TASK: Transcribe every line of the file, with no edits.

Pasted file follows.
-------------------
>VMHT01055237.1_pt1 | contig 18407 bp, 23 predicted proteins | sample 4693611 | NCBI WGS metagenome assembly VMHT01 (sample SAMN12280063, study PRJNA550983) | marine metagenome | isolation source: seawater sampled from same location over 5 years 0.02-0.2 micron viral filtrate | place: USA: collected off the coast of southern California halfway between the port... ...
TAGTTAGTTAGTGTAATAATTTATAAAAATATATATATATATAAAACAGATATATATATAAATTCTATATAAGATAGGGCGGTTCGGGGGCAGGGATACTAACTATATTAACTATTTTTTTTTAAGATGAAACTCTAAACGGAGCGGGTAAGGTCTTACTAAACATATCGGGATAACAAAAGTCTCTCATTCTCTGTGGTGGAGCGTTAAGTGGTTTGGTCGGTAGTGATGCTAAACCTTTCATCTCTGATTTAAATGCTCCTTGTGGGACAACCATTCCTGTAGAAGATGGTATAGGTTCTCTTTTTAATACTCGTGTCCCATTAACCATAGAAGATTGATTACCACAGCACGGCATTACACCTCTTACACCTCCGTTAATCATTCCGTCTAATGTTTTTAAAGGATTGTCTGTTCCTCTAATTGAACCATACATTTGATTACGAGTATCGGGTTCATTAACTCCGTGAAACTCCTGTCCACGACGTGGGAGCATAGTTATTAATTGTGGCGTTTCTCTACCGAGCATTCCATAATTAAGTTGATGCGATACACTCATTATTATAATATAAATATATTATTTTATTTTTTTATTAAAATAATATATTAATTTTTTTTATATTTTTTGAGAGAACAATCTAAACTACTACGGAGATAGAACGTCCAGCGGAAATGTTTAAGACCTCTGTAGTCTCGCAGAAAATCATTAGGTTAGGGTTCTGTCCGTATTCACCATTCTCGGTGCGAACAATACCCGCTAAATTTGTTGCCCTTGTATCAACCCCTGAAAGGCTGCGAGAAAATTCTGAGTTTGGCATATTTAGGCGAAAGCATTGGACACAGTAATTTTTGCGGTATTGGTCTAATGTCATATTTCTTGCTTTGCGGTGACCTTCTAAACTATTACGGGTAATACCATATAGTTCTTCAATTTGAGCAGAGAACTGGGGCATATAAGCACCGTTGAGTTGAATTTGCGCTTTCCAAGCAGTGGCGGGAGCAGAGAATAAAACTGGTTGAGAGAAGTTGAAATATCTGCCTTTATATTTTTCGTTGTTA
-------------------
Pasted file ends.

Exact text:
>VMHT01055237.1_pt1 | contig 18407 bp, 23 predicted proteins | sample 4693611 | NCBI WGS metagenome assembly VMHT01 (sample SAMN12280063, study PRJNA550983) | marine metagenome | isolation source: seawater sampled from same location over 5 years 0.02-0.2 micron viral filtrate | place: USA: collected off the coast of southern California halfway between the port... ...
TAGTTAGTTAGTGTAATAATTTATAAAAATATATATATATATAAAACAGATATATATATAAATTCTATATAAGATAGGGCGGTTCGGGGGCAGGGATACTAACTATATTAACTATTTTTTTTTAAGATGAAACTCTAAACGGAGCGGGTAAGGTCTTACTAAACATATCGGGATAACAAAAGTCTCTCATTCTCTGTGGTGGAGCGTTAAGTGGTTTGGTCGGTAGTGATGCTAAACCTTTCATCTCTGATTTAAATGCTCCTTGTGGGACAACCATTCCTGTAGAAGATGGTATAGGTTCTCTTTTTAATACTCGTGTCCCATTAACCATAGAAGATTGATTACCACAGCACGGCATTACACCTCTTACACCTCCGTTAATCATTCCGTCTAATGTTTTTAAAGGATTGTCTGTTCCTCTAATTGAACCATACATTTGATTACGAGTATCGGGTTCATTAACTCCGTGAAACTCCTGTCCACGACGTGGGAGCATAGTTATTAATTGTGGCGTTTCTCTACCGAGCATTCCATAATTAAGTTGATGCGATACACTCATTATTATAATATAAATATATTATTTTATTTTTTTATTAAAATAATATATTAATTTTTTTTATATTTTTTGAGAGAACAATCTAAACTACTACGGAGATAGAACGTCCAGCGGAAATGTTTAAGACCTCTGTAGTCTCGCAGAAAATCATTAGGTTAGGGTTCTGTCCGTATTCACCATTCTCGGTGCGAACAATACCCGCTAAATTTGTTGCCCTTGTATCAACCCCTGAAAGGCTGCGAGAAAATTCTGAGTTTGGCATATTTAGGCGAAAGCATTGGACACAGTAATTTTTGCGGTATTGGTCTAATGTCATATTTCTTGCTTTGCGGTGACCTTCTAAACTATTACGGGTAATACCATATAGTTCTTCAATTTGAGCAGAGAACTGGGGCATATAAGCACCGTTGAGTTGAATTTGCGCTTTCCAAGCAGTGGCGGGAGCAGAGAATAAAACTGGTTGAGAGAAGTTGAAATATCTGCCTTTATATTTTTCGTTGTTA